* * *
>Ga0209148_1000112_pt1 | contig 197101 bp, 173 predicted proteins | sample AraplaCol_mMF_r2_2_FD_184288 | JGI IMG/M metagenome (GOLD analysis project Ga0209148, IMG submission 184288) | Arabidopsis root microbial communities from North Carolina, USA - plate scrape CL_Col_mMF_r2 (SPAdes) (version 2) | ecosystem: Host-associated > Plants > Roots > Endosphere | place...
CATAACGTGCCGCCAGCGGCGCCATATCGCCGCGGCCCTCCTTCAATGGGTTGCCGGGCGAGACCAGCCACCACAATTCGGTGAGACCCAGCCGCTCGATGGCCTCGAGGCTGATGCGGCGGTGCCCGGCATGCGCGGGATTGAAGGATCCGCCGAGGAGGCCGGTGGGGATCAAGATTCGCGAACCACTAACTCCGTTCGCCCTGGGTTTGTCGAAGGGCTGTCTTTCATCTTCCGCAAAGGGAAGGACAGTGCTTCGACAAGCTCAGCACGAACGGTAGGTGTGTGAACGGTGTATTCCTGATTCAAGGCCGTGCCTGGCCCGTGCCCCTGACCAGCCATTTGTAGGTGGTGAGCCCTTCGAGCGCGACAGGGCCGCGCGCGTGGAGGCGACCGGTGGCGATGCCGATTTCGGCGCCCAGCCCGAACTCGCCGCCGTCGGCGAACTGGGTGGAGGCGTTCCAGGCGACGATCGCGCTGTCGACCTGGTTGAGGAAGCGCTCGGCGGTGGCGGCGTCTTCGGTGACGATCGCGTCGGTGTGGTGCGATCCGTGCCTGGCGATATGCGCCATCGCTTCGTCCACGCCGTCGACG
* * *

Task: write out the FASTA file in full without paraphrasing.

>Ga0209148_1000112_pt1 | contig 197101 bp, 173 predicted proteins | sample AraplaCol_mMF_r2_2_FD_184288 | JGI IMG/M metagenome (GOLD analysis project Ga0209148, IMG submission 184288) | Arabidopsis root microbial communities from North Carolina, USA - plate scrape CL_Col_mMF_r2 (SPAdes) (version 2) | ecosystem: Host-associated > Plants > Roots > Endosphere | place...
CATAACGTGCCGCCAGCGGCGCCATATCGCCGCGGCCCTCCTTCAATGGGTTGCCGGGCGAGACCAGCCACCACAATTCGGTGAGACCCAGCCGCTCGATGGCCTCGAGGCTGATGCGGCGGTGCCCGGCATGCGCGGGATTGAAGGATCCGCCGAGGAGGCCGGTGGGGATCAAGATTCGCGAACCACTAACTCCGTTCGCCCTGGGTTTGTCGAAGGGCTGTCTTTCATCTTCCGCAAAGGGAAGGACAGTGCTTCGACAAGCTCAGCACGAACGGTAGGTGTGTGAACGGTGTATTCCTGATTCAAGGCCGTGCCTGGCCCGTGCCCCTGACCAGCCATTTGTAGGTGGTGAGCCCTTCGAGCGCGACAGGGCCGCGCGCGTGGAGGCGACCGGTGGCGATGCCGATTTCGGCGCCCAGCCCGAACTCGCCGCCGTCGGCGAACTGGGTGGAGGCGTTCCAGGCGACGATCGCGCTGTCGACCTGGTTGAGGAAGCGCTCGGCGGTGGCGGCGTCTTCGGTGACGATCGCGTCGGTGTGGTGCGATCCGTGCCTGGCGATATGCGCCATCGCTTCGTCCACGCCGTCGACG